Almost Widowed

The happy couple is looking at each other
The happy couple is looking at each other

The first time I got married, it was 1971. I was in junior college and I hated it.
I didn't even apply to a four-year college because I didn't care. All of my friends were going to UC campuses and my parents had saved for me to go to college. My aunt and sister had gone to just wasn't in me.

I did not find school to be a learning experience, but rather a corral for the young. I'm young, why do homework? It wasn't until I was 33 and wanted to go to cooking school that I found passion for learning. Cooking kept me out of jail. While others needed socialization or philosophy or life learning, I only needed to know the secrets to a perfect bernaise. I'm simple in the head.

My mother invited 400 of her closest friends to my wedding, my father reserved his club, (a beautiful old mansion in my hometown) and mailed fancy, expensive ecru wedding invitations. The invitations also included stamped enclosure cards, steak or chicken entree options, and a piece of silky see-through paper that I never did know the purpose of. I promised my mother I would shave under my arms and maybe, maybe my legs. And yes, get a manicure.

I was a semi-hippie. I met Janis Joplin, knew Bill Graham, wore ugly sandals, but still loved luxuries. Marin County princesses die hard, even during the societal revolution.

We went to Saks Fifth Avenue in Union Square to shop for THE dress. Of course we did. My mother was raised poor and both of my sisters eloped. This wedding was her moment. Her parents killed her pet rooster during the depression, and served it. I think his name was Pepe. She needed beauty. Handmade lace, an ecru veil and a huge train were in order.

I did not care. I loved my mother, deeply. I understood her. Sometimes as tastefully as she could, she showed off. "There is no such thing as vulgar when it comes to the size of a diamond."

Fine. I would look like an ecru meringue for a day.

My groom was handsome. I loved him more than bacon. He was the college boyfriend, after my high school dream boyfriend left. Looking back, we were just too fucking young to get married. But we held love in buckets. Our life would be a beautiful dream. Our first home really was a dream. We ordered Harvest Gold appliances and matching shag carpet. It's almost impossible not to be jealous, even now.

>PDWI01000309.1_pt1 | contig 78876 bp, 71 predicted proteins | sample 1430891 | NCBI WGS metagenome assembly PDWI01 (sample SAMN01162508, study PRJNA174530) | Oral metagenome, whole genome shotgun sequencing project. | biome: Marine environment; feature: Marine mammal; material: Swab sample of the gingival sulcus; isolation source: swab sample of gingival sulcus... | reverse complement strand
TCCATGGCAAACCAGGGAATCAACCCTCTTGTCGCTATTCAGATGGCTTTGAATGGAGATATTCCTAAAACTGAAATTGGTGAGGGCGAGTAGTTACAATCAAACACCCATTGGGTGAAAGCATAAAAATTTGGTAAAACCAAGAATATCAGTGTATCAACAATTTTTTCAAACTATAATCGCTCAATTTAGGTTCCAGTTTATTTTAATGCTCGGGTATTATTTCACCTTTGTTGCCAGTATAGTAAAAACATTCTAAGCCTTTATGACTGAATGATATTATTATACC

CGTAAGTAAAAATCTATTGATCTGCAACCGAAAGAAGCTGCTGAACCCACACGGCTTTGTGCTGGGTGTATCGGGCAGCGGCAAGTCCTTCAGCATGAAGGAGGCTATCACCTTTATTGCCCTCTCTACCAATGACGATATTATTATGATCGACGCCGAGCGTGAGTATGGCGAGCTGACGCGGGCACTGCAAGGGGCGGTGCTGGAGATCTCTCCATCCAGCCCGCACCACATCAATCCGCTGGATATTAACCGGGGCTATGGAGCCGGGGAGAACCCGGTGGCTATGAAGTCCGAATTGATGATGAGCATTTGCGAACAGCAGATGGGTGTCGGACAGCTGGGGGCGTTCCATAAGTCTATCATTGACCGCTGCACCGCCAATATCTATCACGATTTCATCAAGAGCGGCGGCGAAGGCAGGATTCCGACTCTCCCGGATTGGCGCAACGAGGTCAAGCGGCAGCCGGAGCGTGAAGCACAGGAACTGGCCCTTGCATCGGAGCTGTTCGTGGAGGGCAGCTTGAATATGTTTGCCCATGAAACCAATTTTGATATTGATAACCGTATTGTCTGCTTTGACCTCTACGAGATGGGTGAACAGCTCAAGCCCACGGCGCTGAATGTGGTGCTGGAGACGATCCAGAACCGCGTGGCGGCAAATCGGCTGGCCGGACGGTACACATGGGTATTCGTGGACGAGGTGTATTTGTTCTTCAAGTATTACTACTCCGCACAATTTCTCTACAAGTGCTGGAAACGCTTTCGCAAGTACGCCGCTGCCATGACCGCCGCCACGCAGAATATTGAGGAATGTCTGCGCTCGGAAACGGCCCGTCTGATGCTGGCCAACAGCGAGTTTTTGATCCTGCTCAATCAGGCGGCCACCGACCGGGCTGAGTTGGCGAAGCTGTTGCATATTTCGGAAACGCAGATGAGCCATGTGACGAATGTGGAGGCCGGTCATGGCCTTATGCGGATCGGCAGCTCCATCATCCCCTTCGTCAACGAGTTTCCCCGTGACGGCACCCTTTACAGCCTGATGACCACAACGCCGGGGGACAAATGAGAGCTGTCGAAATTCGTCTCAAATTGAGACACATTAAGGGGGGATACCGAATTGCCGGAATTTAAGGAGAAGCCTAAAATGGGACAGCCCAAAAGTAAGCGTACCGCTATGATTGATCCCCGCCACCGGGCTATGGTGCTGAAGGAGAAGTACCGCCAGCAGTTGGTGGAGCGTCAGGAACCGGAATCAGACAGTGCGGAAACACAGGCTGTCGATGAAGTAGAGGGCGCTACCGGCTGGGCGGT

The dream choked to death after seven years. We got divorced. It hurt. So much. The appliances were still under the premium warranty program.

I lived for more than a decade as a single woman. I built my own life. Then, a second marriage. New dreams. Husband number two and I will celebrate our shiny, silver anniversary next year. It has been what I wanted the first time. I just had to grow up to get there and respect it.

I have a sister who has always been my angel. Always. Pretty, sensitive and so very kind. She left the first message, "Neesey, call me. I don't want to leave this on your voicemail." (Remember, we are Italians, we like to build the drama. It's operatic, really.)

"Honey, Randy died." I had no idea who she was talking about. Then she said, "Randy, Randy Kline died." Crap. My first husband. He had a heart attack in his car, on the way to Oregon where he volunteered his time as a dentist on an Indian reservation. Crap. I have to look at the old dream.

I was fine all day. I did my work. I did my job. I ran my business. I pushed my life forward. At about four in the afternoon, I emailed my original bridesmaids and my dear friend that caught my wedding bouquet and said, "I'm almost widowed." Then I cried.

I felt weird and sad and my darling girlfriends sent me all the right messages. "Of course you're sad, you grew-up together.'' "He was your husband, how could you not be sad?" And unexpected kindness came from hometown people. The world did not seem so very big or my past so far away.

The nicest moment was when Randy's sister, Becky, responded to an email to tell me how lovely it was to hear from me and said that she often told her kids what I taught her. "Denise, my first sister-in-law, made this delicious chicken dish. She called it, Almost Chicken Divine."

Denise Vivaldo is the author of eight cookbooks, all available on Amazon.